Certificate Transparency Logs

Due to the ever increasing list of network compromises, securing our online presence has become more crucial than ever. One way to ensure online security is to use SSL/TLS certificates, which encrypt data transmissions between servers and clients, making them unreadable to any third-party. However, these certificates can be compromised, causing severe security breaches. This was seen back in 2011 with certificate authorities Comodo & DigiNotar. Read more here. There have been around 10 CA compromises in the last 3 – 4 years. Still a rare issue but one that needs consideration. That is where Certificate Transparency comes in, which is an open framework for monitoring SSL/TLS certificates.

Certificate Transparency (CT) logging started in earnest in 2013 by Google as a way to detect and prevent fraudulent SSL/TLS certificates. More details found here. The plan was to have CT logs recorded for all certificates for a domain. This would make it easy to track which certificates have been issued and by whom. By default, SSL/TLS certificates are validated against the Certificate Authority (CA) root certificates that come with your browser or operating system, but by using CT, you can monitor all certificates issued for your domain and not just the ones issued by trusted CAs.

One of the easiest ways to monitor your certificates is to use the website crt.sh, which is a publicly available CT log viewer. Simply enter your domain name in the search box, and it will display all the certificates issued for that domain, along with information about the issuer and the certificate’s validity. This information can help you detect any unauthorized certificates that have been issued for your domain.

Unfortunately, checking the crt.sh website manually can be time-consuming and a task nobody wants to do manually every day. A better way to monitor your certificates is to script the process and set up email notifications to alert you whenever a new certificate is issued for your domain. You can use the curl command that is usually installed by default in Linux to pull down the json data and parse it using jq. You might have to apt/yum install jq on your system. The following command is monitoring the domain london.ac.uk and emailing the results to admin@networklogician.com.

# curl -s https://crt.sh/\?q\=london.ac.uk\&exclude=expired\&output\=json | jq . | jq -r '"Entry_Timestamp",(.[] | "\(.entry_timestamp)\t\(.issuer_name)\t\(.name_value)" | gsub("\t";" | ") | gsub("\n";","))' | column -t -s $'\t' | mail -s "Certificate Transparency Log - london.ac.uk" admin@networklogician.com

Here is a breakdown of what the command does:

  • curl -s https://crt.sh/\?q\=london.ac.uk\&exclude=expired\&output\=json retrieves a JSON list of all the certificates issued for the domain london.ac.uk, excluding any expired certificates.
  • jq . formats the JSON output.
  • jq -r ‘”Entry_Timestamp”,(.[] | “\(.entry_timestamp)\t\(.issuer_name)\t\(.name_value)” | gsub(“\t”;” | “) | gsub(“\n”;”,”)’ selects the relevant fields from the JSON output and converts them into a readable format.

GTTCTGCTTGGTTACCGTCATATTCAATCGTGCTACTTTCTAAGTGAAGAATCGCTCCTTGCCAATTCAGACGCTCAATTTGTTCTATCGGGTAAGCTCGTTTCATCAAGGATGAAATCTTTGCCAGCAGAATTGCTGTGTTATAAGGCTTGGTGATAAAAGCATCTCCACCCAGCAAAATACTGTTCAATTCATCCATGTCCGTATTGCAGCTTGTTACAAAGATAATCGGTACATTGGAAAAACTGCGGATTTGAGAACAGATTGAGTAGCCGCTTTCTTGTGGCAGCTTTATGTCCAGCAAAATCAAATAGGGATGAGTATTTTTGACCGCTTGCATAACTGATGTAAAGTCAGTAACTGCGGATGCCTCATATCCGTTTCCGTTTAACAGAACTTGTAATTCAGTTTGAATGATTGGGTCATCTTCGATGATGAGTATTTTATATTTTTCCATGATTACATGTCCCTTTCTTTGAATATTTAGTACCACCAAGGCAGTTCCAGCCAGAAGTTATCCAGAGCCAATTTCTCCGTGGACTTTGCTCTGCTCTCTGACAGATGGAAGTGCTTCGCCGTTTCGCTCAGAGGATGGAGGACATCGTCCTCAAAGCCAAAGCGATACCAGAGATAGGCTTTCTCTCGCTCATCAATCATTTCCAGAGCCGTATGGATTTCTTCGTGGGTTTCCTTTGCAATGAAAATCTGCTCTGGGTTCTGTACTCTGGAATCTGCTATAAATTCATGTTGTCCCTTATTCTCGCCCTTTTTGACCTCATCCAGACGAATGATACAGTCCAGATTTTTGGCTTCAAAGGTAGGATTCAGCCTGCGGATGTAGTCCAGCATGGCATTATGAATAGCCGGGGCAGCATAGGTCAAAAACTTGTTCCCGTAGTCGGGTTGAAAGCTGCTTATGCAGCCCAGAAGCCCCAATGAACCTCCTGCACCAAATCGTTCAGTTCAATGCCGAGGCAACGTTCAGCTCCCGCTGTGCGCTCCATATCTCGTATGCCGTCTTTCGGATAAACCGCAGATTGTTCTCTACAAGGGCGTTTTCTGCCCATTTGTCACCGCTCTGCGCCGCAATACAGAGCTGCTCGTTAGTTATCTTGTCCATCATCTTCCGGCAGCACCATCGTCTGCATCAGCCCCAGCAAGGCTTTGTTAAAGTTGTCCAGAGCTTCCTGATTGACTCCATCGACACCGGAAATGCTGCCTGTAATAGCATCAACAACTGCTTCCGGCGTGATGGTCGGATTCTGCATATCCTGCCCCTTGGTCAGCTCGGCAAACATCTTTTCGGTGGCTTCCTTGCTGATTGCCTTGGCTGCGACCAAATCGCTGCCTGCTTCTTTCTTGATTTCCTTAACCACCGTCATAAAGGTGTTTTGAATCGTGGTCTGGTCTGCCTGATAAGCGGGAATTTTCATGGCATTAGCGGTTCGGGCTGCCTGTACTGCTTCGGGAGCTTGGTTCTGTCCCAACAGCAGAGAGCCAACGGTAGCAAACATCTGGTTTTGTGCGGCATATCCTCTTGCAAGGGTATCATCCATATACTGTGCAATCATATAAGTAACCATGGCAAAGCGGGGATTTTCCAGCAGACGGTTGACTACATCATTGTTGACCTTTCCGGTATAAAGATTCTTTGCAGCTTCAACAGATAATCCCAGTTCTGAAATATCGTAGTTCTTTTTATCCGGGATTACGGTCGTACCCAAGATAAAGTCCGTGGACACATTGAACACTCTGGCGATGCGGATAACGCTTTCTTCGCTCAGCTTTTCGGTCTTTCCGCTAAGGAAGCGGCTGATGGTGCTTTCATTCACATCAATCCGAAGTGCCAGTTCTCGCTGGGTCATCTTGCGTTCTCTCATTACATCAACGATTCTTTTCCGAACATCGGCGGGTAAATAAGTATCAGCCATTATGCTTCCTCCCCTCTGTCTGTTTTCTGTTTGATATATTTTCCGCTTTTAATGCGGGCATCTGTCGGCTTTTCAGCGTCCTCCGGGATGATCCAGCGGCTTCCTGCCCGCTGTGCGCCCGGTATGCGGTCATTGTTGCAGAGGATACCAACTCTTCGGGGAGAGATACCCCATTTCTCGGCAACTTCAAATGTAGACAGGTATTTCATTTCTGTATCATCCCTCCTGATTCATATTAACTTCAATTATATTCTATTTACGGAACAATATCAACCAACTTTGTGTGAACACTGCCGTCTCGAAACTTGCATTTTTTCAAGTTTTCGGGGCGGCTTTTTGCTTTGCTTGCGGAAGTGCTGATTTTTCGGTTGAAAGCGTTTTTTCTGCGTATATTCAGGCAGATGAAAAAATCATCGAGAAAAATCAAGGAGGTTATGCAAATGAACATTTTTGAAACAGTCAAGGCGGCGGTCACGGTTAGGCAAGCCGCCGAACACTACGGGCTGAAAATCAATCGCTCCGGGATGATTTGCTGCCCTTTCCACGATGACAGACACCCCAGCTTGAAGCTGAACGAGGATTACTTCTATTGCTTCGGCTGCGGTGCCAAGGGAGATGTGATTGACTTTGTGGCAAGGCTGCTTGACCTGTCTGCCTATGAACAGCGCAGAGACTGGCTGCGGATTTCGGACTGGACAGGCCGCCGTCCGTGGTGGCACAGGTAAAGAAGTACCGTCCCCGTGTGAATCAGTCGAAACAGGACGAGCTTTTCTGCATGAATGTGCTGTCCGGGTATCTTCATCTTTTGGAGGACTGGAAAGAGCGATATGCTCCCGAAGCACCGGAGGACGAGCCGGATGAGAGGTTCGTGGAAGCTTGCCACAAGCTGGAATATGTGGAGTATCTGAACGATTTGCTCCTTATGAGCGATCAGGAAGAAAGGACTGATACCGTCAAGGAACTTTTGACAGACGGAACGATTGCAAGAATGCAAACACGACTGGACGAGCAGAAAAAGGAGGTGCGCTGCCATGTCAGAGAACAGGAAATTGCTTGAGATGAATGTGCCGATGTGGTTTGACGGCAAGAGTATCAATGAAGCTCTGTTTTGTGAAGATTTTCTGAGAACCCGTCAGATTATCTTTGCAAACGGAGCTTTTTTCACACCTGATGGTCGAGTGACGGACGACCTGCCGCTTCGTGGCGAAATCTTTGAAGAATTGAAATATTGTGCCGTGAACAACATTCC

• column -t -s $’\t’ formats the output into tabbed columns.
  • mail -s “Certificate Transparency Log – london.ac.uk” admin@networklogician.com sends the formatted output in an email to the specified email address.

By running this command periodically, you can monitor all the certificates issued for your domain and you will be notified whenever a new certificate is issued. This can help you detect any unauthorized certificates and take action to prevent any security breaches. For a large organization, you might want to consider something like certspotter. However, most companies could script this on their own using bash. The simple script below could be a starting point and added to cron to run once a day. The following script assumes you ran the previous command and saved the results in /tmp/ctlog and will pull down the new results and compare with the previous day and email an alert if anything changes.


# Get latest results on certificates
new_results=$(curl -s "https://crt.sh/?q=%.london.ac.uk&output=json" | jq . | jq -r '"Entry_Timestamp",(.[] | "\(.entry_timestamp)\t\(.issuer_name)\t\(.common_name)" | gsub("\t";" | ") | gsub("\n";","))')

# Save results in new location 
echo "$new_results" > /tmp/ctlog.new

# Compare with previous /tmp/ctlog report
changes=$(sdiff -w 200 -s /tmp/ctlog.new /tmp/ctlog)

# If changes is not empty, email results to admin
if [[ ! -z "$changes" ]]; then
   echo -e "$changes" | mail -s "Alert: Certificate Transparency Log Changes for london.ac.uk" admin@networklogician.com

Note: Since this event should not occur often, the /tmp/ctlog file is not overwritten. This way the admin will continue to receive the alert until it is verified and the updated results manually copied.

You can review RFC 9162 for more details.

Leave a Reply

Fill in your details below or click an icon to log in:

WordPress.com Logo

You are commenting using your WordPress.com account. Log Out /  Change )

Twitter picture

You are commenting using your Twitter account. Log Out /  Change )

Facebook photo

You are commenting using your Facebook account. Log Out /  Change )

Connecting to %s